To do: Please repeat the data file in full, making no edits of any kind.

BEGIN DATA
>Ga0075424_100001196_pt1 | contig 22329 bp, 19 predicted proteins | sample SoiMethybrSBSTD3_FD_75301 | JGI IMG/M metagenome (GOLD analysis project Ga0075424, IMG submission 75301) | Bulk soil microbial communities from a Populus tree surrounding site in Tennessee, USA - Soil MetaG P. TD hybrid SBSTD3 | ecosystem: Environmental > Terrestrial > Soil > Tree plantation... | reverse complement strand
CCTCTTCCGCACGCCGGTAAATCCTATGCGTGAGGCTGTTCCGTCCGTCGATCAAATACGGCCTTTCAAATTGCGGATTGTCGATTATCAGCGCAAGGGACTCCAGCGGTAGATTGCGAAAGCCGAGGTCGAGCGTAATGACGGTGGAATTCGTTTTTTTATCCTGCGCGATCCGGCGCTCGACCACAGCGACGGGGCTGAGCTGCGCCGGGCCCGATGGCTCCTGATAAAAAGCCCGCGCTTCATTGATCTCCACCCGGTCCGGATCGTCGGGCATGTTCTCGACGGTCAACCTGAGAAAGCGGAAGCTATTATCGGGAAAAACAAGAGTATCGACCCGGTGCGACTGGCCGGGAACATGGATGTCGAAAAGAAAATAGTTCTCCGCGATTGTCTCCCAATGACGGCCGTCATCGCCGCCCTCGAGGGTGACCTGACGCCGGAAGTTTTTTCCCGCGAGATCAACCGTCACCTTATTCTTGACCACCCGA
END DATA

>Ga0075424_100001196_pt1 | contig 22329 bp, 19 predicted proteins | sample SoiMethybrSBSTD3_FD_75301 | JGI IMG/M metagenome (GOLD analysis project Ga0075424, IMG submission 75301) | Bulk soil microbial communities from a Populus tree surrounding site in Tennessee, USA - Soil MetaG P. TD hybrid SBSTD3 | ecosystem: Environmental > Terrestrial > Soil > Tree plantation... | reverse complement strand
CCTCTTCCGCACGCCGGTAAATCCTATGCGTGAGGCTGTTCCGTCCGTCGATCAAATACGGCCTTTCAAATTGCGGATTGTCGATTATCAGCGCAAGGGACTCCAGCGGTAGATTGCGAAAGCCGAGGTCGAGCGTAATGACGGTGGAATTCGTTTTTTTATCCTGCGCGATCCGGCGCTCGACCACAGCGACGGGGCTGAGCTGCGCCGGGCCCGATGGCTCCTGATAAAAAGCCCGCGCTTCATTGATCTCCACCCGGTCCGGATCGTCGGGCATGTTCTCGACGGTCAACCTGAGAAAGCGGAAGCTATTATCGGGAAAAACAAGAGTATCGACCCGGTGCGACTGGCCGGGAACATGGATGTCGAAAAGAAAATAGTTCTCCGCGATTGTCTCCCAATGACGGCCGTCATCGCCGCCCTCGAGGGTGACCTGACGCCGGAAGTTTTTTCCCGCGAGATCAACCGTCACCTTATTCTTGACCACCCGA